by Greg Klein | December 2, 2016
India’s sudden ban on 500- and 1,000-rupee notes early last month has suspended at least some operations in the northwestern city of Surat, the world capital of diamond cutting and polishing. Various sources credit the city with transforming approximately 80% of the globe’s rough into jewelry. India is also the world’s third-largest consumer of diamond-ensconced bling.
NDTV reports businesses closing as the lack of cash prevents them from buying rough and paying employees. The government ordered citizens to deposit the notes, worth about $9.77 and $19.54 Canadian, and conduct transactions electronically.
Governments that have limited the use of cash have cited the need to combat terrorism, money laundering, corruption, counterfeiting, tax evasion and the underground economy. Rapaport News stated India’s underground economy constituted 23.2% of GDP, according to 2007 data in the latest World Bank survey.
Only about 30% of Surat’s diamond cutters have bank accounts, NDTV added.
“This industry has been working on an illegal mode of payment in cash until now and to shift to a cashless system will take at least four to six months,” one business owner told the news outlet. But he stated the government decree will eventually benefit merchants and workers. Another source said he expects the suspension to last at least one and a half months.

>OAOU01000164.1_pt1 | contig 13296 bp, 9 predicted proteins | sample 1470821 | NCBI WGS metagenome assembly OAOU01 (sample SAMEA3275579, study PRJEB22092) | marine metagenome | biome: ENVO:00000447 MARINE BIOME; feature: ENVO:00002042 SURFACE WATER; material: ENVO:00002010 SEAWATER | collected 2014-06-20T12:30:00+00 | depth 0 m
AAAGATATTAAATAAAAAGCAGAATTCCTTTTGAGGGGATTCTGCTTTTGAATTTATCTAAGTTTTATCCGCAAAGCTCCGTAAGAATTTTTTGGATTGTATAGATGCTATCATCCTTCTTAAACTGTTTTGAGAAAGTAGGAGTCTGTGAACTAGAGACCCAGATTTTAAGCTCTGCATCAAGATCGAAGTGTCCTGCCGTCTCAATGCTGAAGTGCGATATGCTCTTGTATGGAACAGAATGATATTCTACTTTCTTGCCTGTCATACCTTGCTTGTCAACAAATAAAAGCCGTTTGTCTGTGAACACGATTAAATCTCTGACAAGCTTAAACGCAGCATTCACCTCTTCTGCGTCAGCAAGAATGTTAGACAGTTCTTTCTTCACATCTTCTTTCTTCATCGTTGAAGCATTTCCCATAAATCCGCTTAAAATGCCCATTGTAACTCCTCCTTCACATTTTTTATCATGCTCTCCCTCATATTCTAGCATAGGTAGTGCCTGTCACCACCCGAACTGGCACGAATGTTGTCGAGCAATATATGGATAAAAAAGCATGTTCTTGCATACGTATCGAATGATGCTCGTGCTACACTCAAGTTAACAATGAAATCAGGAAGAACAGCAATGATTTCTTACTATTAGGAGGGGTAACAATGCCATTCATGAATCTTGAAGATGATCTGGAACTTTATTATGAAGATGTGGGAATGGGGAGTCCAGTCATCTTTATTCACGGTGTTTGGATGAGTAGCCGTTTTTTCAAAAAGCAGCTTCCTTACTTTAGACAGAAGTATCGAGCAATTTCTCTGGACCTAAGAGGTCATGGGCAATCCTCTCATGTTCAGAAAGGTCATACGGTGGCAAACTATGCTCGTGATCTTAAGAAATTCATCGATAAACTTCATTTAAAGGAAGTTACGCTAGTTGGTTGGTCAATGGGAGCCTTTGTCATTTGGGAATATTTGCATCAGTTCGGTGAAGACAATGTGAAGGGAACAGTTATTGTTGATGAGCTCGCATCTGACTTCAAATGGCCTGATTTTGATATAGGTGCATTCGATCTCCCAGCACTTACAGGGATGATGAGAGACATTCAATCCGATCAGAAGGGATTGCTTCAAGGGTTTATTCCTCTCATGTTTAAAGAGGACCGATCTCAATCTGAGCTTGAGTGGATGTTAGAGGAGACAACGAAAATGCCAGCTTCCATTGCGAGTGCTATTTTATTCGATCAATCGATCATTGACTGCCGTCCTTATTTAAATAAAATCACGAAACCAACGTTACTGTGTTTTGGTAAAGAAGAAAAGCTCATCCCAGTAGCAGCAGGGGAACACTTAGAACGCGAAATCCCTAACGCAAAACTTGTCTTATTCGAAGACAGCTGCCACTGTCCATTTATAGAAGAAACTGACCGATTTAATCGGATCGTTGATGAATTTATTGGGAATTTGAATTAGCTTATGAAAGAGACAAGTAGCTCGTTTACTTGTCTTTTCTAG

The two denominations reportedly accounted for 85% or 86% of Indian money in circulation. “The liquidity freeze could influence a global slowdown in demand for lower colour and clarity polished, and in very small melee stones,” Rapaport stated.
Following the first tender of Quebec diamonds in Antwerp last month, Stornoway Diamond TSX:SWY president/CEO Matt Manson attributed India’s demonetization to reduced prices and demand for smaller and lower-quality stones. He said some were removed from the event, to be sold later.
India’s government plans to issue new denominations of 500 and 2,000 rupees. But, NDTV reported December 2, an enormous hoard of contraband seized from a group of low-paid government employees included 57 million rupees (in Canuck terms, over $1.11 million) in so-far uncirculated 2,000-rupee notes.